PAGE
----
2009, July the 2nd. I still vividly remember how I first met Ali. He came to fetch me in the courtyard of Aleppo's Grand Mosque. A digital panel in the hall displayed 40.3 degrees celsius, just next to where the five prayer times were listed. Elderly men sat on plastic chairs under the arcades fiddling with their prayer beads. There was a comforting silence that contrasted with the hustle and bustle of life outside.
Ali had short black hair and a tiny chin beard. He was a smart and soft-mannered 24-year-old student of English literature. Just two weeks before reaching Aleppo, I had turned 18. A year short of my high school graduation, this trip was an initiation. It was both a journey of maturing and the discovery of a culture that deeply fascinated me.
Someone I met while doing research for my first solo journey to the Middle East had introduced me to Ali. I had prepared for this trip for months. As a grantee of a German travel foundation I set off with my own research project. I wanted to study how the three Abrahamic religions coexisted in Syria. I had drafted a route and studied the basics of Syrian history. But my meeting with Ali could not have been planned.
We left the Grand Mosque through a back door and entered the maze of the souq. Ali knew the alleys like the yard of his own home. This was ancient Aleppo, one of the oldest continuously inhabited cities on earth. We turned behind a row of spice shops and walked along a stone wall that had witnessed centuries of change. Then we stepped through a gate and climbed a flight of stairs. Had I been on my own, I probably wouldn't have found my way here.
We stepped into the courtyard of yet another mosque. It was more modest than the Great Mosque and marked by age, serenely tucked away from the busy souq. Al-Adiliyah was a worship site built in the mid-16th century, one of the oldest monuments of the Ottoman period.
We sat down in the mosque's reception hall. Ali told me he was responsible for receiving foreigners at the mosque. Before I could explain him why I had come to Syria, he had already produced a breakfast of flat bread, hummus, cheese, olives, cucumbers and tomatoes for me. I said I was here to speak to Syrians of different religious backgrounds. I mentioned that I felt particularly drawn to Sufism, having experienced a Sufi ceremony at an interfaith gathering in Germany earlier that year.
"This mosque belongs to a Sufi community, didn't you know that?," Ali exclaimed. My heart leaped. I realized I had come to the right place. How things align when you search for something with a pure intent!
Ali invited me to stay as a guest in the mosque which – as I learnt later – was associated with a branch of the Shadhiliyya order, a Sufi movement with North African origins. I was overjoyed. This was the kind of experience I was looking for. "I can hardly believe it. I just exchanged my hotel for a mosque! What would happen if a Syrian wanted to spend the night in a German church?," I wrote into my diary that evening.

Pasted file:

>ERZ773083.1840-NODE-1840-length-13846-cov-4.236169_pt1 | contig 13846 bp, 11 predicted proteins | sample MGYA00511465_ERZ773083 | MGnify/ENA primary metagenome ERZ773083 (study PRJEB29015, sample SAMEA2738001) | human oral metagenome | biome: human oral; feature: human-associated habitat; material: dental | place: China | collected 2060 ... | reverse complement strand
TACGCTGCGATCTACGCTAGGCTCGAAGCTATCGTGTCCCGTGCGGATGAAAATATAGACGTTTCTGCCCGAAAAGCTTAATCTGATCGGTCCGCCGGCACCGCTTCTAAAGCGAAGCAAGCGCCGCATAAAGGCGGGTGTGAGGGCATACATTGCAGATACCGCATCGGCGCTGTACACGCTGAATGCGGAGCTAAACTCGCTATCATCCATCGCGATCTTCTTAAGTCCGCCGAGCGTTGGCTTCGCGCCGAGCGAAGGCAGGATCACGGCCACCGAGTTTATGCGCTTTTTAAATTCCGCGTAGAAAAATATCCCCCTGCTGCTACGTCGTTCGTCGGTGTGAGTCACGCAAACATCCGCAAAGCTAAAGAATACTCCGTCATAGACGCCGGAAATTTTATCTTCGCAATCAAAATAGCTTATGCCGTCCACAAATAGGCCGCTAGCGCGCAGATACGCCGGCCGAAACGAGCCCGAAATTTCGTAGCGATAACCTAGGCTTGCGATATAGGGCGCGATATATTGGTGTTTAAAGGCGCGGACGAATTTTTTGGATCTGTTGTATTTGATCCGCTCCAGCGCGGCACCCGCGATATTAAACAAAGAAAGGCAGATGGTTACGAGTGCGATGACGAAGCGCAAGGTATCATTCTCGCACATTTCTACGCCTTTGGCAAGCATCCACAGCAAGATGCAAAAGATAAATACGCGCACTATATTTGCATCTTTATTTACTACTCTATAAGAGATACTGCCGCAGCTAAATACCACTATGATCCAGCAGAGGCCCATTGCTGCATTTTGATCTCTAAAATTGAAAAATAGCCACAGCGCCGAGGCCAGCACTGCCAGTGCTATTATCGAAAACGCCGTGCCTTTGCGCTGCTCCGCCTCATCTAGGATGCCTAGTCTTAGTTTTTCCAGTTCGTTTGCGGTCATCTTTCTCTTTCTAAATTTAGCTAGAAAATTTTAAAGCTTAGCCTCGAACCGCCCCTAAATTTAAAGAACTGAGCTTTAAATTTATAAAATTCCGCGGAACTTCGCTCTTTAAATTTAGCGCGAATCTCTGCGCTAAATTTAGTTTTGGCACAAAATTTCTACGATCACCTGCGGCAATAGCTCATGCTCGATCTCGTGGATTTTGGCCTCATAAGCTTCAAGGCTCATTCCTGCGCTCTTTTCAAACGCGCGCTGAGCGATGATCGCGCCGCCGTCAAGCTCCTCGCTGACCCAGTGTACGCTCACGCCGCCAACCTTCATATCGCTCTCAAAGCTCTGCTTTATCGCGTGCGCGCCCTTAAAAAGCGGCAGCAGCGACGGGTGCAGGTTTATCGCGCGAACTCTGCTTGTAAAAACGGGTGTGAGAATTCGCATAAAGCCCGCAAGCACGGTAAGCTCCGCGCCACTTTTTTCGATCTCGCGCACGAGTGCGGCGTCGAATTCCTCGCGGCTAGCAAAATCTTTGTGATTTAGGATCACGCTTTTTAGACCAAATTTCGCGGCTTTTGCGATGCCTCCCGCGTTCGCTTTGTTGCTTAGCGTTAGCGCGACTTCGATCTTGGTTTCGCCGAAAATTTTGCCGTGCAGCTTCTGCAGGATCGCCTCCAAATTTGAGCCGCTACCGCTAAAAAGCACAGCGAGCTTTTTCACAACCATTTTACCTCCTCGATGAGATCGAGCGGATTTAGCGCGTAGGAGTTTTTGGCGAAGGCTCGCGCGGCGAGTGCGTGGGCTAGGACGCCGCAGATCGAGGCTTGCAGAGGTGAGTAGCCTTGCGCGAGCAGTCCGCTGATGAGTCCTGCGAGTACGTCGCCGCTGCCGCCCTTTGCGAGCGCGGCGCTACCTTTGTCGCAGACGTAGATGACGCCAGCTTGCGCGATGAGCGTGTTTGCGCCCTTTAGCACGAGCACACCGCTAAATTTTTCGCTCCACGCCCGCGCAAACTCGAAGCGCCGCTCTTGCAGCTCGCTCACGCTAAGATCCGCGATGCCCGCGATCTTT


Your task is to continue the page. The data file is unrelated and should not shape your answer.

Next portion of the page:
For a whole week, I got to sleep on a balcony overlooking the mosque's domed prayer hall and facing the prayer niche that indicated the direction of Mecca. In Al-Adiliyah I experienced the best of Syrian hospitality. I was fed and taken care of like an old brother. Whomever Ali introduced me to, I was received with kind smiles and words of appreciation. There was so much warmth and heartfelt connection in the way community members treated each other. Soon I felt like one of them.
In the early mornings I would be woken up by the call to prayer and meditate to the sound of Qur'anic recitation. There was beauty and depth in the Islam I experienced at Al-Adiliyah. This experience sparked a sense of recognition in me. As if I had known all this from before. Ali showed me the movements of Islamic prayer. It almost felt like an oriental version of yoga. Ali was not only a friend, but also my door to a lived spiritual tradition that I would come to explore deeper in the years that followed.
Then I left Aleppo to travel cross-country for 19 days. I visited the port city of Latakia, the town of Hama, the ruins of Palmyra, the mountain monastery of Mar Musa, the Christian village Ma'alula and finally the Syrian capital Damascus. Little did I know that roughly one and a half years after my journey this land would sink into a bloody civil war.
2009, August the 1st. Aleppo, again. It was my last day in Syria. Early the next morning I would board the bus to Istanbul from where I would hitchhike back to Germany. Ali was getting married. I joined the circle of men swaying their heads to Islamic hymns accompanied by the beats of a darbuka. Clad in a shiny silver suit, Ali seemed in trance. He was at the center of attention, surrounded by jubilant friends, family and well-wishers. They lifted him up on their shoulders and danced across the courtyard. Around 2 AM the dance reached a climax. Now it was time for Ali to leave the circle of men, fetch his wife and take her to his home.
That night I wrote into my diary: "On his way out, I briefly stop Ali to say goodbye. We look into each other's eyes and I am close to shedding tears of joy. 'In only a month we forged a friendship, but it seems to me like a year,' Ali tells me. I hand him an envelope with three photos of the time we spent together and a postcard from my hometown. I feel so grateful for having met this man. I am convinced that this journey could lead to a lifelong friendship..."
2012, summer. Three years after I left Aleppo, war arrived in the city. The place that had given me so much became the epicenter of the Syrian civil war. 30,000 were killed in Aleppo alone during the months of bombing. Horrible images of terror and poverty flooded the media. The old town was falling victim to vicious fighting. The souq: destroyed. The towering Umayyad-era minaret of the Grand mosque: crumbled into pieces. What about Al-Adiliyah? She didn't make it into the news. It was only years later that I made a painful discovery: Images on Google Maps showed the mosque without its dome, the portico strewn with debris and the minaret riddled with bullet holes.
When war raged in Aleppo, my thoughts naturally went to Ali and his family. Not being able to reach him by email, my worries increased. I tried to contact some friends from the community, only to learn that Ali's neighborhood had been heavily shelled by the regime. Had he been able to escape?